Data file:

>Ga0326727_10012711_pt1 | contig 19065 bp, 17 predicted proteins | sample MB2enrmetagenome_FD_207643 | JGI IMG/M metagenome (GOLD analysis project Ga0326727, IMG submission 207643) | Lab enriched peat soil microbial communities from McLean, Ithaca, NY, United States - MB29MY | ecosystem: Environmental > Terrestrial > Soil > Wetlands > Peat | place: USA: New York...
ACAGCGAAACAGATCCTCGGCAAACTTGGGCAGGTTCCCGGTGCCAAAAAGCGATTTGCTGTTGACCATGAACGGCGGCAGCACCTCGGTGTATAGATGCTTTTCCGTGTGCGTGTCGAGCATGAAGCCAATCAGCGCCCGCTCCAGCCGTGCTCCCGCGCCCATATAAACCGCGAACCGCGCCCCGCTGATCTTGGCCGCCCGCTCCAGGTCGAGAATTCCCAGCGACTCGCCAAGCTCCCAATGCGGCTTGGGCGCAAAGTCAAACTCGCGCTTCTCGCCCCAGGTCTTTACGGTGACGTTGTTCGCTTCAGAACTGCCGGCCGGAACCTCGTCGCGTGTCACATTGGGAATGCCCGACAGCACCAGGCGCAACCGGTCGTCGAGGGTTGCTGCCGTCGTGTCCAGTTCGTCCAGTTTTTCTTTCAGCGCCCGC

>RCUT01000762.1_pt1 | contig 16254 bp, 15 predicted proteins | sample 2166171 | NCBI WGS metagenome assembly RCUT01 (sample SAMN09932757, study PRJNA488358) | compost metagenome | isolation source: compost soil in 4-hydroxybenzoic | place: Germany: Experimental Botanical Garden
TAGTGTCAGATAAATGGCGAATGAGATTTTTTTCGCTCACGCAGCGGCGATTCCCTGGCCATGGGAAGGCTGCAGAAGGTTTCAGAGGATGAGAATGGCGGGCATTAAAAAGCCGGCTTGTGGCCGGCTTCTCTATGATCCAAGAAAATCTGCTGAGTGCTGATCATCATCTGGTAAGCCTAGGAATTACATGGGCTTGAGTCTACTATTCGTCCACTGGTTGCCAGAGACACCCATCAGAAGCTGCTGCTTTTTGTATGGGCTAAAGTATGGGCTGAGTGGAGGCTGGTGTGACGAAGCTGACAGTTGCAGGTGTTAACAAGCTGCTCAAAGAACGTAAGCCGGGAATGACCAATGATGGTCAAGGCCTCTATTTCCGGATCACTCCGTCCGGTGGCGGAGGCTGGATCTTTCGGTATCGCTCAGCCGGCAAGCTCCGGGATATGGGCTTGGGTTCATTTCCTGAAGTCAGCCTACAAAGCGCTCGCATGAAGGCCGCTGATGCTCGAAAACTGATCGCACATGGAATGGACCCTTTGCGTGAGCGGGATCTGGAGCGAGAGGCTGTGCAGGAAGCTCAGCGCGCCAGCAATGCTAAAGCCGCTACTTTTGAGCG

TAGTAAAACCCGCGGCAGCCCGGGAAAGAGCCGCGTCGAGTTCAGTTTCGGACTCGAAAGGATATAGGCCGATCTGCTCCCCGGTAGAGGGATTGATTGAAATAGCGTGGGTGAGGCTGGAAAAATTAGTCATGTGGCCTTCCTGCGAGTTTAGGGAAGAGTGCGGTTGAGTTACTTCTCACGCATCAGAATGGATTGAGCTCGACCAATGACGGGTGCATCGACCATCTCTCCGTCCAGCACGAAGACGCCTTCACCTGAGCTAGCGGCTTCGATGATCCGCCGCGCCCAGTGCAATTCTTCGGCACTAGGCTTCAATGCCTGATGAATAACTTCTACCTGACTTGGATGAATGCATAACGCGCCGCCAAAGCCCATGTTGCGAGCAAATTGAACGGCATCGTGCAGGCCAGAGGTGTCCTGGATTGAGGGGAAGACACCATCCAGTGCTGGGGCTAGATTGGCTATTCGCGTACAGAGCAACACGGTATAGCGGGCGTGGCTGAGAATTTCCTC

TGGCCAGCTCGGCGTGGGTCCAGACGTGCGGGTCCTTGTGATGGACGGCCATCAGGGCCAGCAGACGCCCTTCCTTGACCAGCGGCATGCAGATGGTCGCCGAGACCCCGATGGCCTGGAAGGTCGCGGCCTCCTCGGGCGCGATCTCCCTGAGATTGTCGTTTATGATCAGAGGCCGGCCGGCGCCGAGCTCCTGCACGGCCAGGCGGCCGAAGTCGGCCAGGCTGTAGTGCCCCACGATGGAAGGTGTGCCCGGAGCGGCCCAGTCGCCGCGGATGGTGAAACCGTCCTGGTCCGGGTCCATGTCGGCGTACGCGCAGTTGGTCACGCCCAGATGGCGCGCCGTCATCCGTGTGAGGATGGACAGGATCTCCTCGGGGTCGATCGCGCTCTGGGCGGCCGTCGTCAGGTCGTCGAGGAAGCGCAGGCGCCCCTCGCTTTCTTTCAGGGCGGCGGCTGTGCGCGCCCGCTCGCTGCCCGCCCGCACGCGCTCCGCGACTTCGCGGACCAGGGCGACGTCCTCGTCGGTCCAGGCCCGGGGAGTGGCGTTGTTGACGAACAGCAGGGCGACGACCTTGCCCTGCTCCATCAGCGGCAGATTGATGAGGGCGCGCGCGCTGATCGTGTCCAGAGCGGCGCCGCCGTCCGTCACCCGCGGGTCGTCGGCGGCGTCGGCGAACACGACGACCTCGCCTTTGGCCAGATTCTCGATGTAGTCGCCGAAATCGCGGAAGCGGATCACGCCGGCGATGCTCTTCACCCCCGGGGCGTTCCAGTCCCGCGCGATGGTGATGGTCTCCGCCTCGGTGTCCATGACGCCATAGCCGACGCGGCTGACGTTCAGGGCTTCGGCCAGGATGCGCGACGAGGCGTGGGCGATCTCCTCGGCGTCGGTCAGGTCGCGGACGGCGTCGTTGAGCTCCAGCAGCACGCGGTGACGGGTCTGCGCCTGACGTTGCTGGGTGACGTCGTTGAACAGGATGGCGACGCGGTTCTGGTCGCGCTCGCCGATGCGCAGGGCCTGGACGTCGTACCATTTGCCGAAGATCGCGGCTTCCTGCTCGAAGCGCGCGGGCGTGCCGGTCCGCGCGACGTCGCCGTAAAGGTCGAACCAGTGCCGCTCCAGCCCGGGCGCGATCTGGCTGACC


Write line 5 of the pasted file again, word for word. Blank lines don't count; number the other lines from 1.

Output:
TAGTAAAACCCGCGGCAGCCCGGGAAAGAGCCGCGTCGAGTTCAGTTTCGGACTCGAAAGGATATAGGCCGATCTGCTCCCCGGTAGAGGGATTGATTGAAATAGCGTGGGTGAGGCTGGAAAAATTAGTCATGTGGCCTTCCTGCGAGTTTAGGGAAGAGTGCGGTTGAGTTACTTCTCACGCATCAGAATGGATTGAGCTCGACCAATGACGGGTGCATCGACCATCTCTCCGTCCAGCACGAAGACGCCTTCACCTGAGCTAGCGGCTTCGATGATCCGCCGCGCCCAGTGCAATTCTTCGGCACTAGGCTTCAATGCCTGATGAATAACTTCTACCTGACTTGGATGAATGCATAACGCGCCGCCAAAGCCCATGTTGCGAGCAAATTGAACGGCATCGTGCAGGCCAGAGGTGTCCTGGATTGAGGGGAAGACACCATCCAGTGCTGGGGCTAGATTGGCTATTCGCGTACAGAGCAACACGGTATAGCGGGCGTGGCTGAGAATTTCCTC